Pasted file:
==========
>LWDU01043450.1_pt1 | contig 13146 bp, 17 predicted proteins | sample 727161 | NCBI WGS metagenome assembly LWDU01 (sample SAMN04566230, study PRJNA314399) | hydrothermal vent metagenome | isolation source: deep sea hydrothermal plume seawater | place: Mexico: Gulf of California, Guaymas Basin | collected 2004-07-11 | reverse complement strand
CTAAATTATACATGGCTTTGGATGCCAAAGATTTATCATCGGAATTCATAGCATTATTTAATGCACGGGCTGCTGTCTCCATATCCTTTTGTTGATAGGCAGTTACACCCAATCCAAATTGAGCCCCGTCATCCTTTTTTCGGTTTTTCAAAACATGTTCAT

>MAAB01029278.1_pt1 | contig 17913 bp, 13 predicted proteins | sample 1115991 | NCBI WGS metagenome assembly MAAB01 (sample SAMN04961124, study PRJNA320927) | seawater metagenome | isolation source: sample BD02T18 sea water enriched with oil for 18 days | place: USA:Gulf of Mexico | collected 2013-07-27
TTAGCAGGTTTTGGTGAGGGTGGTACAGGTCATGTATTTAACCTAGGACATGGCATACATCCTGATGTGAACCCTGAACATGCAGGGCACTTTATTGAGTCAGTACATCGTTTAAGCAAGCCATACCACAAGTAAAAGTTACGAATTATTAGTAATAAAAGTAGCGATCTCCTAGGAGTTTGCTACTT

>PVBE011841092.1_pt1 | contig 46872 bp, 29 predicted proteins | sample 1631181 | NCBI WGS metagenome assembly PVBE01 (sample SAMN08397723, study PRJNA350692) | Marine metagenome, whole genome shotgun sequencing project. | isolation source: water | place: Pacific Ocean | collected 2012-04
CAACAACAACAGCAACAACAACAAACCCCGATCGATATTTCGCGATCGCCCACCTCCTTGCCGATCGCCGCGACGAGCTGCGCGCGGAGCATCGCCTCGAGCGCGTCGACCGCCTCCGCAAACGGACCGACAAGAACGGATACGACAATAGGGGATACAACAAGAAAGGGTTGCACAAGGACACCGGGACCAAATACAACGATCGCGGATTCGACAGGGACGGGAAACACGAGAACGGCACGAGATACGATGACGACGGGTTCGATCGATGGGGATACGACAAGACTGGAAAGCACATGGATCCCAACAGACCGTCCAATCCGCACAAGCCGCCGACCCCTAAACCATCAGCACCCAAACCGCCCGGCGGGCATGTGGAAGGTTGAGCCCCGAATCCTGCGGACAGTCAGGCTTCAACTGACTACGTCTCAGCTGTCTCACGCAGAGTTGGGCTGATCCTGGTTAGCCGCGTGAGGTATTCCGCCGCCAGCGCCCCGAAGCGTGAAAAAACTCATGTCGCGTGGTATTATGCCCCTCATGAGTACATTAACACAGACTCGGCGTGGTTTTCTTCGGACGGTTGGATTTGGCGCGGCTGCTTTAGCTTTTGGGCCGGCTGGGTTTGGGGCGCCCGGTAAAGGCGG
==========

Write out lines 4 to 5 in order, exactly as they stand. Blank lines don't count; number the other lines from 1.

TTAGCAGGTTTTGGTGAGGGTGGTACAGGTCATGTATTTAACCTAGGACATGGCATACATCCTGATGTGAACCCTGAACATGCAGGGCACTTTATTGAGTCAGTACATCGTTTAAGCAAGCCATACCACAAGTAAAAGTTACGAATTATTAGTAATAAAAGTAGCGATCTCCTAGGAGTTTGCTACTT

>PVBE011841092.1_pt1 | contig 46872 bp, 29 predicted proteins | sample 1631181 | NCBI WGS metagenome assembly PVBE01 (sample SAMN08397723, study PRJNA350692) | Marine metagenome, whole genome shotgun sequencing project. | isolation source: water | place: Pacific Ocean | collected 2012-04